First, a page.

One friend, a department chair at an R1 university, admits to me over email that he’s “spent way more time this fall as chair speaking with faculty who just seem totally beaten down than in previous years.” I echoed this sentiment in my reply; I’ve heard this from countless colleagues at different colleges and universities across the country. And this sense of exhaustion would only expand outward and everywhere, in 2020.
COVID-19 renders classrooms and office hours obsolete, at least for some time—and opens up a floodgate of questions and criticisms about what we’ve been doing with all this space and time all along. Does higher education really need to take four years? Does it really require traveling somewhere else, living there and being with others (in person) and learning together? If we thought higher education was a depressed zone before, what is it in the land of Zoom meetings and the bloom of learning management systems?
Pedagogy of the Depressed is an attempt to gather together and clarify my experiences of the changing humanities classroom over the past decade—the humanities classroom and certain cultural vectors that have affected it. My experiences are limited, obviously: to my campus, to my classes, to my region, to my students. But within these constraints, a lot of variation and difference comes through. My intended audience is threefold: college teachers, especially literature and writing instructors; graduate students in the humanities who are facing a rapidly changing cultural landscape; and general readers interested in pedagogy and higher education.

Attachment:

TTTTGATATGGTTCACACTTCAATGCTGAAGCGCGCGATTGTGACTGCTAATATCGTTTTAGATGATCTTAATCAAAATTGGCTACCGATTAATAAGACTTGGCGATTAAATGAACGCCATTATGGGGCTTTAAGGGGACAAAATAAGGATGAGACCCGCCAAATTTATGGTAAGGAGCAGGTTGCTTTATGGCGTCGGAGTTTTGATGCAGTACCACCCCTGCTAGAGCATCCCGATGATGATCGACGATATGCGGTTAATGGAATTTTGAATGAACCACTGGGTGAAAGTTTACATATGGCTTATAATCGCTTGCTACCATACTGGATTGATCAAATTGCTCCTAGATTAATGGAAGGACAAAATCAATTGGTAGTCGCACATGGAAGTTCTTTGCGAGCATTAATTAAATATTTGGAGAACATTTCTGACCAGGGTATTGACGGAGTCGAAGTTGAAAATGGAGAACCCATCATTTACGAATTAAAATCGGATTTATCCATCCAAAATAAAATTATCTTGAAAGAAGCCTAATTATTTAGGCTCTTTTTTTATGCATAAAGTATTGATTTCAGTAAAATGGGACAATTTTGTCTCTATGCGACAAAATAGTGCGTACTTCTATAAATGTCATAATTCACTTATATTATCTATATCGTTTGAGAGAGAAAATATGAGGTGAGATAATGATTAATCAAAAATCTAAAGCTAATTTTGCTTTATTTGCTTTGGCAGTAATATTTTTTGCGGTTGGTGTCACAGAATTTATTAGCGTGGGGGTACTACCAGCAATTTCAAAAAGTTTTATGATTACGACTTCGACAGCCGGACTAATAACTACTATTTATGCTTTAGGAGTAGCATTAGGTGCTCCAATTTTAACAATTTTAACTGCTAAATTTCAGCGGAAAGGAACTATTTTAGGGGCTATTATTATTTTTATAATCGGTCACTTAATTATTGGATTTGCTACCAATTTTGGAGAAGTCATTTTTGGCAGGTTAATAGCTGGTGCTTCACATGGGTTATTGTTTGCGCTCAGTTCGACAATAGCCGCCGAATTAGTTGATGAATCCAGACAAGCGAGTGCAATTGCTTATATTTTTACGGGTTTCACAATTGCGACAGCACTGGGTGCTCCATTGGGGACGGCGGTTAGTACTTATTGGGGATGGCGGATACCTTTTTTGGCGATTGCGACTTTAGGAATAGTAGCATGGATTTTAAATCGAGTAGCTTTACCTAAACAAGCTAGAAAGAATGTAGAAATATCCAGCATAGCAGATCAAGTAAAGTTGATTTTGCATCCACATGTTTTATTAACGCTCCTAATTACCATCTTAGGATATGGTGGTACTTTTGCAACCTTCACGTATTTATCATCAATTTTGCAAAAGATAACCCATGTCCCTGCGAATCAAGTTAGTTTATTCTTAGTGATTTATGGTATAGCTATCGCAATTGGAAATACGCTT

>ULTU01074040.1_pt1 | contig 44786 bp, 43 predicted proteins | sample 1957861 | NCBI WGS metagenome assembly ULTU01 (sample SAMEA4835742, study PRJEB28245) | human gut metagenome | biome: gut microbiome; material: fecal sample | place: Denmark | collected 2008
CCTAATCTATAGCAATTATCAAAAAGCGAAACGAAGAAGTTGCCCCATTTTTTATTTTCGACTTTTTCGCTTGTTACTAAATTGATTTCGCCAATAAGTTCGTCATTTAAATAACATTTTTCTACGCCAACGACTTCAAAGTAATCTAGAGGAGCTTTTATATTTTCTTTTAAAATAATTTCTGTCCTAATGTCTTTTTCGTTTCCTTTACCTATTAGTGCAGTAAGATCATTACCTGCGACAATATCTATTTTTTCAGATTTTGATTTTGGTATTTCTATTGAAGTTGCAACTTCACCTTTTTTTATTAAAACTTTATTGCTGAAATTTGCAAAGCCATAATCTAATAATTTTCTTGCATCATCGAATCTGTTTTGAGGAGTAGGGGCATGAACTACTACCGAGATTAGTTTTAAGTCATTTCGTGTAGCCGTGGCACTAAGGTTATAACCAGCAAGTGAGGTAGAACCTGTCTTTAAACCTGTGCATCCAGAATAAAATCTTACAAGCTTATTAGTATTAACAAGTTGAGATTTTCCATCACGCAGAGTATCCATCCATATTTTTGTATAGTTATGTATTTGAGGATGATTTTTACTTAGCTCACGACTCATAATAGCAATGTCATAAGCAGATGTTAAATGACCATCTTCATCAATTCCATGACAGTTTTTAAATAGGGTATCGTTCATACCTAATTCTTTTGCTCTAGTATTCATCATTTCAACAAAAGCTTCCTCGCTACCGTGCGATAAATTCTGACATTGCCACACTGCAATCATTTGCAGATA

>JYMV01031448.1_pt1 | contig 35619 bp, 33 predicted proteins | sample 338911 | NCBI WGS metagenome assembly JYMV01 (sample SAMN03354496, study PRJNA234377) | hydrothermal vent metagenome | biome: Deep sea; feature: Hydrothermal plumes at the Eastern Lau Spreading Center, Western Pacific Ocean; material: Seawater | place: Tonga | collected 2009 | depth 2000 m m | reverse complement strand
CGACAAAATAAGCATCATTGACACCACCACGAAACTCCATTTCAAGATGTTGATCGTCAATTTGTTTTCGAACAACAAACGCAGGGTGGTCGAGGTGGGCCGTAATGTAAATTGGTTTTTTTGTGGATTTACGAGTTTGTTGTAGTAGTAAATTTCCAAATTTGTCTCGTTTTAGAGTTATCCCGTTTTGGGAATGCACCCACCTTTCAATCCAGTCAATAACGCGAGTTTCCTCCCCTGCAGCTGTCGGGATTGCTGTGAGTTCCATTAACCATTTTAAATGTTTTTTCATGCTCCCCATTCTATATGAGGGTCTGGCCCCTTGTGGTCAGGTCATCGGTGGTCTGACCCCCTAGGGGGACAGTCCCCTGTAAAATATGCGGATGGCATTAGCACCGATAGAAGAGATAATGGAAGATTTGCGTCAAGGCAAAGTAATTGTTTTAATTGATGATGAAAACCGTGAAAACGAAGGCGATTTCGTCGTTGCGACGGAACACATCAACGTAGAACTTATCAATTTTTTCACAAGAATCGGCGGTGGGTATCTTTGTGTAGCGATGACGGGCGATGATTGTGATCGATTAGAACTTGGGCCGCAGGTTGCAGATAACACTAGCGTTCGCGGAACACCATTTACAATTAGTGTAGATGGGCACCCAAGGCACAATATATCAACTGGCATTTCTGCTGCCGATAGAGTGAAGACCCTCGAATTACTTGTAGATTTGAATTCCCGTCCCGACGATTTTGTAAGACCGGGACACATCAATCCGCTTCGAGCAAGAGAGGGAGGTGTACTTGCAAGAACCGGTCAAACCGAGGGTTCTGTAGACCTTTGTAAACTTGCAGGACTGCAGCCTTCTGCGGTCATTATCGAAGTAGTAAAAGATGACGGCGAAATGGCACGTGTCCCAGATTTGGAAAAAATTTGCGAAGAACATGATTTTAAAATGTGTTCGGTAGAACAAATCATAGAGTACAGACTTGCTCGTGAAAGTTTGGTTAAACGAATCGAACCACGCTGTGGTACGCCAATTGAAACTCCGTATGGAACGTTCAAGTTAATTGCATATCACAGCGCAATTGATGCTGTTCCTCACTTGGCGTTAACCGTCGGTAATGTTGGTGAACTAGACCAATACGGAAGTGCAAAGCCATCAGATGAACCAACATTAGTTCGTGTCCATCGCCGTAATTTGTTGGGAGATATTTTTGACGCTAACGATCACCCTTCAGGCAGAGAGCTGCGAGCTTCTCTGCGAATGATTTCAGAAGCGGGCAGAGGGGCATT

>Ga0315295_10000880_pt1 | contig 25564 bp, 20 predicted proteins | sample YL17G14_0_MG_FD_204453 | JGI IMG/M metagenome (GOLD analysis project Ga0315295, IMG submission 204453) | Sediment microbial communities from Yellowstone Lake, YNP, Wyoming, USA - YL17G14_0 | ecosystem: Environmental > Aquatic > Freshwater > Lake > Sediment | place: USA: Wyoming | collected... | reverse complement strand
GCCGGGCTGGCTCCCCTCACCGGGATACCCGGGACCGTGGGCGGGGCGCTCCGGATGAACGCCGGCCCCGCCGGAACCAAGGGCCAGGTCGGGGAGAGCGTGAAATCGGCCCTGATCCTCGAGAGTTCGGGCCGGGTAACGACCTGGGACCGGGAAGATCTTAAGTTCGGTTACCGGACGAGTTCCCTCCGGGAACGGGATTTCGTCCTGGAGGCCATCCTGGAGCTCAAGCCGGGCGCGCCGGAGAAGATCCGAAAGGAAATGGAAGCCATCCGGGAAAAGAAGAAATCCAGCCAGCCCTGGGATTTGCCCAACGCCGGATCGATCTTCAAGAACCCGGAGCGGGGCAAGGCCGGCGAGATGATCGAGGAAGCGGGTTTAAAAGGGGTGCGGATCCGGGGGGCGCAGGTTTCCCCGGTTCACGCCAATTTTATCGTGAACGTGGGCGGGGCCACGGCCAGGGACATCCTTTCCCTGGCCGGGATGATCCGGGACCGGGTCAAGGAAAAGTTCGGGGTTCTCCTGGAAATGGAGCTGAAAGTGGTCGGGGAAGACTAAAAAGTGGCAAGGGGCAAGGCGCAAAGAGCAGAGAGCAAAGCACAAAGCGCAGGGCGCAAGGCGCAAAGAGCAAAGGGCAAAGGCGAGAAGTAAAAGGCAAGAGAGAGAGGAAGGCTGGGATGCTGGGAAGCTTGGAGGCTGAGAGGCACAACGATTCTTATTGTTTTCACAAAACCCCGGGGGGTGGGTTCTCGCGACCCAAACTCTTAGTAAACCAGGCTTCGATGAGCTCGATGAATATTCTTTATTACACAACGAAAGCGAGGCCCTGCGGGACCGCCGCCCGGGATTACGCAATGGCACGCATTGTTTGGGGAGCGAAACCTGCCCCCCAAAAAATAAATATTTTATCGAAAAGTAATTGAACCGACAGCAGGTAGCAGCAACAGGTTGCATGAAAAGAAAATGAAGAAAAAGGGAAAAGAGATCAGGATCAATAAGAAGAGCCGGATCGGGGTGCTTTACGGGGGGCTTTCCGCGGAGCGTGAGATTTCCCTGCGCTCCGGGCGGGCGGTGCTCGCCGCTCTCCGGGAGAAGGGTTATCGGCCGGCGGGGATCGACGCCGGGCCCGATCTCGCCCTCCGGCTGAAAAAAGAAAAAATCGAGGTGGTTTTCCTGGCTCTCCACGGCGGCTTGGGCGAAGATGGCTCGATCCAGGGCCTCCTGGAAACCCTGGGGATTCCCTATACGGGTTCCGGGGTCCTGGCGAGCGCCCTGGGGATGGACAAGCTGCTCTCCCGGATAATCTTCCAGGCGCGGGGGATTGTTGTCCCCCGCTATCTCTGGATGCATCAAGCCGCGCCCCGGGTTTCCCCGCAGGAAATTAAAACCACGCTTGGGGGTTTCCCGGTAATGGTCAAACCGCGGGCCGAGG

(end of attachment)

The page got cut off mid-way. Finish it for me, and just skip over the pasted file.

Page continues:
Some parts of the book offer practical, concrete ways that I have coped: in the English classroom, especially, but also in the shifting academic profession at large. I hope these pieces are not didactic or self-congratulatory, but rather may serve as useful prompts for rethinking what it is we do when we teach, when we mentor, and when we learn and create, together—the things that arguably make higher education more important than ever, now. Other parts of the book are more reflective of general tensions or stressors in higher education. Together, I hope they offer a vivid if impressionistic picture of the pedagogy of the depressed.
I offer Pedagogy of the Depressed as a matter of commiseration, solidarity. Out of a sense of desperation, too—unsure, each day, whether I’m doing something that matters or something that is futile in the face of distressing, horrid trends of our species sucking itself into oblivion.
Excerpted from Pedagogy of the Depressed (Bloomsbury Academic, 2021), which was released on January 13, 2022